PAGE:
Direct-to-consumer footwear brand Margaux wants to fix fit for women’s shoes. By designating three width options for every size – narrow, medium or wide – and offering a made-to-order approach, the brand is going after customers who have struggled to find comfort in standard-sized footwear.
Co-founders Alexa Buckley and Sarah Pierson, who launched the brand just one year out of undergrad, built a team of more experienced retailers and, after about 50 rejections, found a factory in Spain that could both produce its standard shoes and hand-make its customized pairs.
“We’re bigger right now than we thought we could be, by finding a team of experts and a factory owner who was also an entrepreneur,” said Buckley.
Buckley joined the Glossy Podcast to discuss how the DTC brand playbook is changing, what was behind her brand’s aha moment and what it means to be a modern heritage brand.
Unlocking fit and opening stores
Margaux started by offering standard sizes alongside the option for customers to buy made-to-order shoes, through an at-home fitting. But after collecting customer data in its first six months around fit and shoe size, down to the millimeter, the brand realized it could serve around 80 percent of customers with standard-sized shoes if it added three width options. While customers can measure themselves at home and build size profiles on the site, to get the new size scale across, Margaux went offline.
“That was our aha moment, and we realized it was much more powerful in person,” said Buckley. “Stores are an important part of the business, and offline has become a really integral piece of the puzzle that I don’t think we anticipated when we launched.”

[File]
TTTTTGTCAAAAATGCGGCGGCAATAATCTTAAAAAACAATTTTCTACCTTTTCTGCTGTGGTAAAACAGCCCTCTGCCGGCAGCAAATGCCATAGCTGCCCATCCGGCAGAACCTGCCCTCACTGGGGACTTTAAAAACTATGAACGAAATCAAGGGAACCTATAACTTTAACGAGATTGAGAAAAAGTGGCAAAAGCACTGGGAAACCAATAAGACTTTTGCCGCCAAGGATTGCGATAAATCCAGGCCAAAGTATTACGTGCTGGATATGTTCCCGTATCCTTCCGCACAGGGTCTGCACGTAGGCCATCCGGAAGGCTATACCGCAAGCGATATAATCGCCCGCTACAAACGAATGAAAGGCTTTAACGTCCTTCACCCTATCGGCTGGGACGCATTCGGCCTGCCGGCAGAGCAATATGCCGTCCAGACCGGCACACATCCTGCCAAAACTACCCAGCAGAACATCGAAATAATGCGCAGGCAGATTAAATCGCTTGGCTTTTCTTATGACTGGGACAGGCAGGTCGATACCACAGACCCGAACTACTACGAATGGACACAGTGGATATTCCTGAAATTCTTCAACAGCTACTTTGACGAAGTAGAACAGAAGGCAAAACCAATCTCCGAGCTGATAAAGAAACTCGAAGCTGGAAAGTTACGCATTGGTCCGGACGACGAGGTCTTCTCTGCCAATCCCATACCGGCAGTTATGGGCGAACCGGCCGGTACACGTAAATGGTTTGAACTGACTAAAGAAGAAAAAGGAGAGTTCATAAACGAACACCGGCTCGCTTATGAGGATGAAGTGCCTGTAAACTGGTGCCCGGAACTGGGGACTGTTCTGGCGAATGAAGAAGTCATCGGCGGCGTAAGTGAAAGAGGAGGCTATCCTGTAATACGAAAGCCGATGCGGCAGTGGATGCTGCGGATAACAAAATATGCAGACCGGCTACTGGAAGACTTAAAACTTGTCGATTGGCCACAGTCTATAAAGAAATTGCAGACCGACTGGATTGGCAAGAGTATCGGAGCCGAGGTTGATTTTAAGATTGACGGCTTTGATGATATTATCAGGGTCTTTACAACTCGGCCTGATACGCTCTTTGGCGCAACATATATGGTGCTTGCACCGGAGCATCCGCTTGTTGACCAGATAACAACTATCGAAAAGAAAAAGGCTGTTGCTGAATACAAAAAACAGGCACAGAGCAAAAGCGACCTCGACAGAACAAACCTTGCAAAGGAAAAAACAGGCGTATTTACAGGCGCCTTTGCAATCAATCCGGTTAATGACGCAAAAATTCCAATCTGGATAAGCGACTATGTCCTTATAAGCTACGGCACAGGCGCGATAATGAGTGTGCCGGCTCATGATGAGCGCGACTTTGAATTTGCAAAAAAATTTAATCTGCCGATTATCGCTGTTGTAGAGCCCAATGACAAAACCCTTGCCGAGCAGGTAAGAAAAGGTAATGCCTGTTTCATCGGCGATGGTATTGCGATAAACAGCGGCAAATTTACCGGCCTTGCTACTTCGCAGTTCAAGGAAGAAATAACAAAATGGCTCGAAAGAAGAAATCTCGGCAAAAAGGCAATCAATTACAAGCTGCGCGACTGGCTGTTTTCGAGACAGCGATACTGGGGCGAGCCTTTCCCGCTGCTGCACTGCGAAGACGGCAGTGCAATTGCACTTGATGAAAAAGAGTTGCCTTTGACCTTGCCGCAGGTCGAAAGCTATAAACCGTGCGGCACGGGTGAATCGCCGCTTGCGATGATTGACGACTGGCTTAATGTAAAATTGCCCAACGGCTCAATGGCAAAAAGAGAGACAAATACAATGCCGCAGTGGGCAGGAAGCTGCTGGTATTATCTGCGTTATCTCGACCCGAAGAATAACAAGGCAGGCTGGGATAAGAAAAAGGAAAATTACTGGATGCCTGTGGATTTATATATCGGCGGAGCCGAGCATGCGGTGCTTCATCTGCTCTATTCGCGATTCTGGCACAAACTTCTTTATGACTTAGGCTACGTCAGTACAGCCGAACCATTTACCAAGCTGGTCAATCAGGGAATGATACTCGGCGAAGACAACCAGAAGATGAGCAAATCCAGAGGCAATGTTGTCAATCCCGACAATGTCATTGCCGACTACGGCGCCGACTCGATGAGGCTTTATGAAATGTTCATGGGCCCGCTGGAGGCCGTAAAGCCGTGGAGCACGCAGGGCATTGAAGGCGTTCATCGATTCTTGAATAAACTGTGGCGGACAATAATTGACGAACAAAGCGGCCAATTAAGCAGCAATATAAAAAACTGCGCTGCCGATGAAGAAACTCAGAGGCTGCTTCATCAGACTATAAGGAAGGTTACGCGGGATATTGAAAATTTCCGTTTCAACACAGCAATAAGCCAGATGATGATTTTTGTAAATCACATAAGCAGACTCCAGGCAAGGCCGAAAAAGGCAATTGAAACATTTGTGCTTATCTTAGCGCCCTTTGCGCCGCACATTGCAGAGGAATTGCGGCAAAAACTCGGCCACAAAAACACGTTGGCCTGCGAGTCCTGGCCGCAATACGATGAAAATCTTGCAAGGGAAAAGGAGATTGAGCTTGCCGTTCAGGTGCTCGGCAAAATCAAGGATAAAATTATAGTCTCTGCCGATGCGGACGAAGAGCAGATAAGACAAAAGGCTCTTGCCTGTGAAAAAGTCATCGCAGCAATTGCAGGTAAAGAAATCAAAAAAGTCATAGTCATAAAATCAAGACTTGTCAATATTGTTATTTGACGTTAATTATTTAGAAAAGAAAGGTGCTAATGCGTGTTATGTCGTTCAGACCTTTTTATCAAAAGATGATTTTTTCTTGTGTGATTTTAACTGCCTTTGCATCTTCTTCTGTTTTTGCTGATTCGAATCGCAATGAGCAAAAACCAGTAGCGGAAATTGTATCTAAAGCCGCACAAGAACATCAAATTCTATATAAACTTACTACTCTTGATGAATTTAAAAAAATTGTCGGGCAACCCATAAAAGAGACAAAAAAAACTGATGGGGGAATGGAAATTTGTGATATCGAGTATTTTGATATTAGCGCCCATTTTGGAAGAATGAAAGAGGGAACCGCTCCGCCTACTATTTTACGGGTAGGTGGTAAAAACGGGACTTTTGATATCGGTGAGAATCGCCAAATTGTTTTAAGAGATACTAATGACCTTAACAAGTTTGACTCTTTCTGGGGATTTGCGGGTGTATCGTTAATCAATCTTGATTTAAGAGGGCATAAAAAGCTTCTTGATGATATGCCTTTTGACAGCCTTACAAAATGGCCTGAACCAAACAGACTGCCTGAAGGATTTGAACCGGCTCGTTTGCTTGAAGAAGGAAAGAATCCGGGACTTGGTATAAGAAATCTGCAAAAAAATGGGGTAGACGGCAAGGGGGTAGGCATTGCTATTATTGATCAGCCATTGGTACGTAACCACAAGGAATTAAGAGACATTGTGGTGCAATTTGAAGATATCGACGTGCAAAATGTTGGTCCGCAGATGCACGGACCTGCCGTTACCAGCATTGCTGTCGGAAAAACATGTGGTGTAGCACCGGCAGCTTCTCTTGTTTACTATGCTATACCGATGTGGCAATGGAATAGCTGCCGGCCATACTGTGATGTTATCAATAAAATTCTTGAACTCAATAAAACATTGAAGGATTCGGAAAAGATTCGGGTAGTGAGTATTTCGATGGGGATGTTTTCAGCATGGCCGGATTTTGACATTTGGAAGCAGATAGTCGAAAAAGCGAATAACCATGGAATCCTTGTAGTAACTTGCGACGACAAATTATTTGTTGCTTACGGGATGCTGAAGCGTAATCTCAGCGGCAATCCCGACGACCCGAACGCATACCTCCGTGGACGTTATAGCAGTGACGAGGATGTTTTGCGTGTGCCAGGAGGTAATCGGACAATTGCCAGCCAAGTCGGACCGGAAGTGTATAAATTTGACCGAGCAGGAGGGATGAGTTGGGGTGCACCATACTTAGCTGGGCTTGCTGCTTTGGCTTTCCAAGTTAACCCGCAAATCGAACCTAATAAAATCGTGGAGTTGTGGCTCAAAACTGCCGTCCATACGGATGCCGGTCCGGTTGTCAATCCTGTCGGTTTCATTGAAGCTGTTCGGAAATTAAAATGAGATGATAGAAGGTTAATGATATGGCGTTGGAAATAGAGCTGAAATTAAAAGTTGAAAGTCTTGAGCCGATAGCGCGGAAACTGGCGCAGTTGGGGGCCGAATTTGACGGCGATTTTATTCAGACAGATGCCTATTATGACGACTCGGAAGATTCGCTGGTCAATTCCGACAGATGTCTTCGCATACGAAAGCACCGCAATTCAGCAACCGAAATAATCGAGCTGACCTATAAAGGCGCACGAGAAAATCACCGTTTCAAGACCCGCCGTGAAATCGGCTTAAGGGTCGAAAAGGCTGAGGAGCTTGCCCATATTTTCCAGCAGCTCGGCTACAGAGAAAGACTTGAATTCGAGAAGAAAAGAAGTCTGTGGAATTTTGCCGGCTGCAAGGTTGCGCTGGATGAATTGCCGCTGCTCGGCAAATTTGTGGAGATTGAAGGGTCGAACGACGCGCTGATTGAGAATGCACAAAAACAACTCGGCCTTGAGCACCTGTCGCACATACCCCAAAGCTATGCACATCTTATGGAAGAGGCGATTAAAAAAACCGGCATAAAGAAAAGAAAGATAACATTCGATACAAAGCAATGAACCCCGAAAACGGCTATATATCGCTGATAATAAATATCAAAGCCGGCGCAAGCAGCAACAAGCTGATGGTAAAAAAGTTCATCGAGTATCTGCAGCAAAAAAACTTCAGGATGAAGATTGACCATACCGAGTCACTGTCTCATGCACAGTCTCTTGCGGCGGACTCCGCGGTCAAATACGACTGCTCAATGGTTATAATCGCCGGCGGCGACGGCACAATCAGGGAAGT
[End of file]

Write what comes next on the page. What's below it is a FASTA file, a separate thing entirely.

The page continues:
Learning from the DTC brands before
Margaux had the same learning experience that prior DTC brands had before it: It’s almost impossible to build a differentiated brand at scale online only. So, the brand started to explore more opportunities it didn’t set out to pursue, including wholesale relationships. Margaux opened a shop-in-shop on Bloomingdale’s 59th Street shoe floor, and 97 percent of the customers it has reached there have been new to the brand.
“[Earlier DTC] brands taught us the power of focus. As attractive as it is to be all things to all people, the world is too noisy to get to do that anymore,” said Buckley. “We never imagined that as a direct-to-consumer brand, we would be selling at a historic retailer in Uptown New York. But we would have never gotten these customers otherwise, so we had to figure out a way to rethink wholesale and take advantage of it.”
The new heritage brands
Margaux has been cautious about raising funding, and Buckley said it’s because the brand knows growth takes time, not a three-year turnaround. The long-term goal: to become a heritage brand.
“Today, brands become heritage brands when they become the obvious choice for whatever category they’re in. We don’t yet have those big marketing elements behind us. Offline has been a critical acquisition channel for us — it’s opening our eyes to the customers we can have. We’re just now starting to invest in digital marketing.”
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